Lakshman Wimalasena is an Assistant Professor in Human Resource Management, in the School of Management and Languages, Heriot-Watt University and obtained his PhD in Management also from Heriot-Watt University. He is also a graduate in human resource management (HRM) and also holds an MBA (with merit) and a postgraduate diploma in social research methods (with distinction). His main research interests are meaning of work (MoW),social inequality, agential reflexivity, and habitus. His doctoral study explores the MoW within a postcolonial society – Sri Lanka. This study which develops a new integrated framework to the study of MoW, also extends the applicability of realist reflexive theory and contributes to the ongoing debate ‘can reflexivity and habitus work in tandem’.

Starting a PhD is a big thing! Different individuals may start a PhD for different reasons. I thought sharing my own experience of deciding to do a PhD might help. My circumstances were particularly different to many of the other doctoral candidates due to various reasons. As an individual growing up in a rural village that offered only very limited social bonuses my journey was not a cake walk, I knew education was the only way out but I had no much guidance or information available. I kept on finding information on how to do a PhD and what was required. For me, there was no direct access to a PhD straight away from my undergraduate degree but via doing a masters’ degree. So, understanding your personal and social circumstances, and what needs to be done in order to enable where you want to be is vital.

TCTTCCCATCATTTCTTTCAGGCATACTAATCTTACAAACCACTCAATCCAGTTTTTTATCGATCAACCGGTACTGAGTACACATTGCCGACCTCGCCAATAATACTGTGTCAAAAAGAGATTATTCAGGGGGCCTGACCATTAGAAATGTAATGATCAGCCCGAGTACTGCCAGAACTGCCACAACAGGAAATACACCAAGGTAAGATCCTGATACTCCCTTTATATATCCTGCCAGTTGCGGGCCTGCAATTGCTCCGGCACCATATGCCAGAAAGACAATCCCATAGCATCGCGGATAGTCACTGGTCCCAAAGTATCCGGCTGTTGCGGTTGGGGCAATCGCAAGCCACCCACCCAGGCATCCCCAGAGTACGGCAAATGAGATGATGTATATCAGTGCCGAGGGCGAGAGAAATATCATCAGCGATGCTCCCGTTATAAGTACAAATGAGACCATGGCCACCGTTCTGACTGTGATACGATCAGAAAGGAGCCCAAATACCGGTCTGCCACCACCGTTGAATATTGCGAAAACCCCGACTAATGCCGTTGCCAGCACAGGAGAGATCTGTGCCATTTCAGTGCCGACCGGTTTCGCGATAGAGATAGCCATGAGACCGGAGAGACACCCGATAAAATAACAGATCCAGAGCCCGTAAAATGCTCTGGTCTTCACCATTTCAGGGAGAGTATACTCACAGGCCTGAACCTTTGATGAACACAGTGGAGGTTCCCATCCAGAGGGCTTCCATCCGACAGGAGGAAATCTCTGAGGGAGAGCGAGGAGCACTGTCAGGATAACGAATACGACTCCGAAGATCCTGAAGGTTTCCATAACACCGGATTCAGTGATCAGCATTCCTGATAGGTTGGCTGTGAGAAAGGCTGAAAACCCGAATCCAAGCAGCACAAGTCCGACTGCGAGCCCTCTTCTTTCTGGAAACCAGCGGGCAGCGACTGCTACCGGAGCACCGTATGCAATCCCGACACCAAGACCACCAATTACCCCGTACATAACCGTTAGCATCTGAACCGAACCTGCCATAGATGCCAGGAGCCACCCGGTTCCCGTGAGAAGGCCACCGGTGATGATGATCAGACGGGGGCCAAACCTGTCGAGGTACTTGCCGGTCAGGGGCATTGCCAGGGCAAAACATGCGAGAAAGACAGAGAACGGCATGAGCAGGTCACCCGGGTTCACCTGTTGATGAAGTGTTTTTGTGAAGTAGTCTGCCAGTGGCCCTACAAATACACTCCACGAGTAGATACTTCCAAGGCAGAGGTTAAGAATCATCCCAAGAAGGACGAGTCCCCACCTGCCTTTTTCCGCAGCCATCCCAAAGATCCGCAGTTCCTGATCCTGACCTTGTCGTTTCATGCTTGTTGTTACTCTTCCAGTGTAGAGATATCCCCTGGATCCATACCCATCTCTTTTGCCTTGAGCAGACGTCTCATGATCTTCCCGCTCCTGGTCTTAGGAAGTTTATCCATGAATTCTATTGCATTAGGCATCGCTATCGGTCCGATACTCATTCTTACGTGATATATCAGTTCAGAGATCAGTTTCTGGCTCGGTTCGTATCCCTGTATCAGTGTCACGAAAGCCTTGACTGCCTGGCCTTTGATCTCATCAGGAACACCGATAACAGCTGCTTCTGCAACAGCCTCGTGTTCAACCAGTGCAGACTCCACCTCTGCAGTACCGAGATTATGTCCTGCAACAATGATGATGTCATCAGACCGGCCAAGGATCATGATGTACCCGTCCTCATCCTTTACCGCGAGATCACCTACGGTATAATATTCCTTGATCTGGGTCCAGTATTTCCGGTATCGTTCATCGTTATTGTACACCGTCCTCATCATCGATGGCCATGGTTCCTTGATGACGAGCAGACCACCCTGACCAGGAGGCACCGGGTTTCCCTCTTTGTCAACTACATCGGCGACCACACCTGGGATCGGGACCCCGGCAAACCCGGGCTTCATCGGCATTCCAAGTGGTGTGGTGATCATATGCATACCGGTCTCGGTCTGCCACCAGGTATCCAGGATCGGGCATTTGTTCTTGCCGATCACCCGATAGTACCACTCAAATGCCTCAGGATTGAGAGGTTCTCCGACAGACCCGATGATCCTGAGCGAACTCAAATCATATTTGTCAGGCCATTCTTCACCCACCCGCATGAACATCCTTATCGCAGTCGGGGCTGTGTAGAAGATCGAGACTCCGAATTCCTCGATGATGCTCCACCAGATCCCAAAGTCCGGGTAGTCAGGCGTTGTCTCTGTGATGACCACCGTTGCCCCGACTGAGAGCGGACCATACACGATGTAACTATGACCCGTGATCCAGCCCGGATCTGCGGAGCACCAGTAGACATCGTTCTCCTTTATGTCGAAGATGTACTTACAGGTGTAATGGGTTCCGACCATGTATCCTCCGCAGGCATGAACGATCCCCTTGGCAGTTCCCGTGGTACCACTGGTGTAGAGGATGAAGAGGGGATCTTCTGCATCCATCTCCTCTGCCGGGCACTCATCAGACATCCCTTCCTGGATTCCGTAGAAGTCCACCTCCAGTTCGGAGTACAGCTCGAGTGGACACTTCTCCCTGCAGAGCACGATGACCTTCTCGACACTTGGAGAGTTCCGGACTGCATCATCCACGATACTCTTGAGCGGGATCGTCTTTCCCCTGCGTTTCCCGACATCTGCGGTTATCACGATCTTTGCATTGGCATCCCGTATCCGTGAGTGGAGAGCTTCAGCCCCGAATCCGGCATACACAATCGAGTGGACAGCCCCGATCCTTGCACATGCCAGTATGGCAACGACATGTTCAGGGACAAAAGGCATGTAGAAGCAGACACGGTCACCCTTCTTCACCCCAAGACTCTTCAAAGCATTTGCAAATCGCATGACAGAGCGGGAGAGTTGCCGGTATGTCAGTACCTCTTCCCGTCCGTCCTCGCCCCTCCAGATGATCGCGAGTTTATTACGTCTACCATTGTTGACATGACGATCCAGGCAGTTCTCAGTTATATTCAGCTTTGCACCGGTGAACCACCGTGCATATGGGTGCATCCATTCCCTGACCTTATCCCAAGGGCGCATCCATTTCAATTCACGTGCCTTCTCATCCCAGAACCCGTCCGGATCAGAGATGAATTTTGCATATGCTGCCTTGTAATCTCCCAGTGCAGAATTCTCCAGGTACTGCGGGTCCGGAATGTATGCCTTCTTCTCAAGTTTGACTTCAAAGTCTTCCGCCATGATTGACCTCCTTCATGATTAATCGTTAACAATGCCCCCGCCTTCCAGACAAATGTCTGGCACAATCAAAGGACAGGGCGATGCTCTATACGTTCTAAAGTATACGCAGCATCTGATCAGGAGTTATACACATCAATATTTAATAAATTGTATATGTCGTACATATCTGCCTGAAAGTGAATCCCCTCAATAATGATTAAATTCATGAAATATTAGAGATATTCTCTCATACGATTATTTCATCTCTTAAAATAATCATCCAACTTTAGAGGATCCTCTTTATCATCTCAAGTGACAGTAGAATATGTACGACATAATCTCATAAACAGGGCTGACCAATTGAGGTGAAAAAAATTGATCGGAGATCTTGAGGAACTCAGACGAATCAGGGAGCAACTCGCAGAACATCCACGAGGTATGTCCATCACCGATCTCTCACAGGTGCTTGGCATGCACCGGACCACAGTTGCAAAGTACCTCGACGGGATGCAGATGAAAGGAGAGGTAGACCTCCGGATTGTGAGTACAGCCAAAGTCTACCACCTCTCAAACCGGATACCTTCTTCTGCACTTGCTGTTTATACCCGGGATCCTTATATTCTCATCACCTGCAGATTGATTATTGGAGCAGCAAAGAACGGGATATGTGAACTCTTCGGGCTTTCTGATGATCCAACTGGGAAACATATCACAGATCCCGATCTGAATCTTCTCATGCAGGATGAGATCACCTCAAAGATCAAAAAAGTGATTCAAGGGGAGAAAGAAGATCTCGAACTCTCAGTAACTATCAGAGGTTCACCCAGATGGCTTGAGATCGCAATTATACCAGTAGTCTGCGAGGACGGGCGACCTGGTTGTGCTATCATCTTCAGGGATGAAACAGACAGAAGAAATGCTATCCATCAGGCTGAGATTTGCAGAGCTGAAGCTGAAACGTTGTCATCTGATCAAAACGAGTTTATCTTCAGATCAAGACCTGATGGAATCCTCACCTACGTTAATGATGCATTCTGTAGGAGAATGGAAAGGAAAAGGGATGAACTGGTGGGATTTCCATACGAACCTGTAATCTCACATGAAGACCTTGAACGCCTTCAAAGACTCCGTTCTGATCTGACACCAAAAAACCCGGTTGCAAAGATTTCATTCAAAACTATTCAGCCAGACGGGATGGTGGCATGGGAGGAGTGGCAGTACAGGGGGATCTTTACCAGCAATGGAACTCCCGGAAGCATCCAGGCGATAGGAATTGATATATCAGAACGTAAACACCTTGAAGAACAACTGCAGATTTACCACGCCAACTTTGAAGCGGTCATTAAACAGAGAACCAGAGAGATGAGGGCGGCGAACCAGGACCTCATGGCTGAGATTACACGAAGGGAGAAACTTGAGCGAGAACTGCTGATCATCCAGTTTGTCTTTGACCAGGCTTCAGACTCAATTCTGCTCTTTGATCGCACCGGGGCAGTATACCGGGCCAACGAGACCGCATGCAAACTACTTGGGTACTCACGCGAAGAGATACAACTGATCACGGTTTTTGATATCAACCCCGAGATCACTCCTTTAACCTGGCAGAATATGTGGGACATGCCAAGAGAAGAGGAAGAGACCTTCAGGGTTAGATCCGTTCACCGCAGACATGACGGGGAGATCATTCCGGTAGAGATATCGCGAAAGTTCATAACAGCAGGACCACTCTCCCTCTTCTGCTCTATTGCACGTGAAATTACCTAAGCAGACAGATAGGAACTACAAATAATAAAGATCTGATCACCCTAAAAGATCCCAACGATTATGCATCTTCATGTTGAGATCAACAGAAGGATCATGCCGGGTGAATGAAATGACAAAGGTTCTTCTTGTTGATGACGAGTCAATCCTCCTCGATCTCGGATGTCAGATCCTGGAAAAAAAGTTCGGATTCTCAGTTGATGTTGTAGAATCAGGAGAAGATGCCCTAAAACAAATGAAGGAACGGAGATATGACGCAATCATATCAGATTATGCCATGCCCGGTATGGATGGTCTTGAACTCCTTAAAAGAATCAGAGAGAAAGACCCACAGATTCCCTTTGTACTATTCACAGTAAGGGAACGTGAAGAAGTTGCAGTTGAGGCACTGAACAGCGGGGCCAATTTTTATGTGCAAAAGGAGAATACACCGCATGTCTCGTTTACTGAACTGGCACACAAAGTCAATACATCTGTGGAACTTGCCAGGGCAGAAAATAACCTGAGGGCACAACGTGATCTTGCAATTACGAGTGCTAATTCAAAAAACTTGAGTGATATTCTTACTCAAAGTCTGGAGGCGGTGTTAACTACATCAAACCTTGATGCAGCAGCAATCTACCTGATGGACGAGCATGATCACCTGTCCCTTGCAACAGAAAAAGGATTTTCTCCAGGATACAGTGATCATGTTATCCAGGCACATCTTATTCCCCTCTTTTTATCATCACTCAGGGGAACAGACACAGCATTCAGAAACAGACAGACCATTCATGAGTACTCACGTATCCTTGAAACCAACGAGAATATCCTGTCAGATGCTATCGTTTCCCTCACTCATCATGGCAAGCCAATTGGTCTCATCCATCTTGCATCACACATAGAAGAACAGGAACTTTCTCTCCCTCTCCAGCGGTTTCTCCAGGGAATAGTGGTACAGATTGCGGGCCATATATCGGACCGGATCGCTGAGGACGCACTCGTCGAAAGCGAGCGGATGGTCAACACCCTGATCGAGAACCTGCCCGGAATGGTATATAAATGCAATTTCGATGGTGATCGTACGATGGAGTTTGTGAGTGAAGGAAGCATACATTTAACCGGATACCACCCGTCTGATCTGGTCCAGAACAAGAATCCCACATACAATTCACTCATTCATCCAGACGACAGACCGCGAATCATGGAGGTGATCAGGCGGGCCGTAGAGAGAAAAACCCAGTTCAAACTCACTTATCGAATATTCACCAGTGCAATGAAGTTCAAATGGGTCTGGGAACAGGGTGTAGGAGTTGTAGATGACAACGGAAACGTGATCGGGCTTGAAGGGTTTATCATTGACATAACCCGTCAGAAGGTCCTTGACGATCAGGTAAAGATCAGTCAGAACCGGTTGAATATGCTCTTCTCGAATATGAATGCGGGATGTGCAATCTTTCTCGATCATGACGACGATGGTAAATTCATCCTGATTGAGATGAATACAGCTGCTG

Secondly, I come from a different country with different cultural backgrounds, I did not have the privilege of the English medium education until much later in life, until I entered the University, this was challenging. Those who are in similar circumstances, who may come from an Asian or another European country, need to think about the level of English language skills that will be required. I have many examples relating to my PhD colleagues and my own that suggest how challenging it could be. Therefore, my advice, if you are in this situation, is that prepare yourself well in advance, it may even take a few years.

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Finally, the research idea. I had no money to do a PhD, so a scholarship was the only avenue which proved to be the biggest hurdle in my case. I was concerned about where and how I could find scholarship offers and I found it via website, so I recommend that to you too. If you are planning the scholarship route, particularly with a background like mine, then you need to be ready to compete with other candidates and demonstrate your ability/suitability. It is very challenging to secure a scholarship as so many high-quality, talented candidates from all over the world tend to apply for UK open scholarships. It is through your PhD proposal that you can make sure you stand out. Follow standard guidelines of a proposal, ensure all the required aspects are covered (our own blog will be a great resource for you). Make sure the research idea addresses an on-going debate and that it is current, interesting and novel, this you may achieve by actively committing to read. You could also propose a novel research approach/methodology that may also be of interest to selectors.

My experience suggests, it is the potential in the candidate the Universities look for rather than the exact research idea you are proposing, in granting a scholarship. You can do it!

Picture by Joshua Rappeneker under CC license.